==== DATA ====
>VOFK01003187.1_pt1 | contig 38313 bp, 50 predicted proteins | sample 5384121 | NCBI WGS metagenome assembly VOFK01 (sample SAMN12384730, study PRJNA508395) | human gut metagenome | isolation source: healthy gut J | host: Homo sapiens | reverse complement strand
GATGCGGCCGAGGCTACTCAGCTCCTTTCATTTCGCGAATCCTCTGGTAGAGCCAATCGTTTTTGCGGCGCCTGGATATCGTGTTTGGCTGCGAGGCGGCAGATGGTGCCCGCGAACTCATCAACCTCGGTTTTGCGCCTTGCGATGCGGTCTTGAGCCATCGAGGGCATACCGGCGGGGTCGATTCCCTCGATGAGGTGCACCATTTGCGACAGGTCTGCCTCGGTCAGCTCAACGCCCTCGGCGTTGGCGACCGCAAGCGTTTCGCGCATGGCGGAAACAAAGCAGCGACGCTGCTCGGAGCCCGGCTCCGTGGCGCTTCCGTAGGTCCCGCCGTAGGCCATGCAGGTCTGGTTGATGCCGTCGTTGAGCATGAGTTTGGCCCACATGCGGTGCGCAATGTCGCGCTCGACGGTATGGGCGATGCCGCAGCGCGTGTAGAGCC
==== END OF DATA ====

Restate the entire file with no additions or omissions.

>VOFK01003187.1_pt1 | contig 38313 bp, 50 predicted proteins | sample 5384121 | NCBI WGS metagenome assembly VOFK01 (sample SAMN12384730, study PRJNA508395) | human gut metagenome | isolation source: healthy gut J | host: Homo sapiens | reverse complement strand
GATGCGGCCGAGGCTACTCAGCTCCTTTCATTTCGCGAATCCTCTGGTAGAGCCAATCGTTTTTGCGGCGCCTGGATATCGTGTTTGGCTGCGAGGCGGCAGATGGTGCCCGCGAACTCATCAACCTCGGTTTTGCGCCTTGCGATGCGGTCTTGAGCCATCGAGGGCATACCGGCGGGGTCGATTCCCTCGATGAGGTGCACCATTTGCGACAGGTCTGCCTCGGTCAGCTCAACGCCCTCGGCGTTGGCGACCGCAAGCGTTTCGCGCATGGCGGAAACAAAGCAGCGACGCTGCTCGGAGCCCGGCTCCGTGGCGCTTCCGTAGGTCCCGCCGTAGGCCATGCAGGTCTGGTTGATGCCGTCGTTGAGCATGAGTTTGGCCCACATGCGGTGCGCAATGTCGCGCTCGACGGTATGGGCGATGCCGCAGCGCGTGTAGAGCC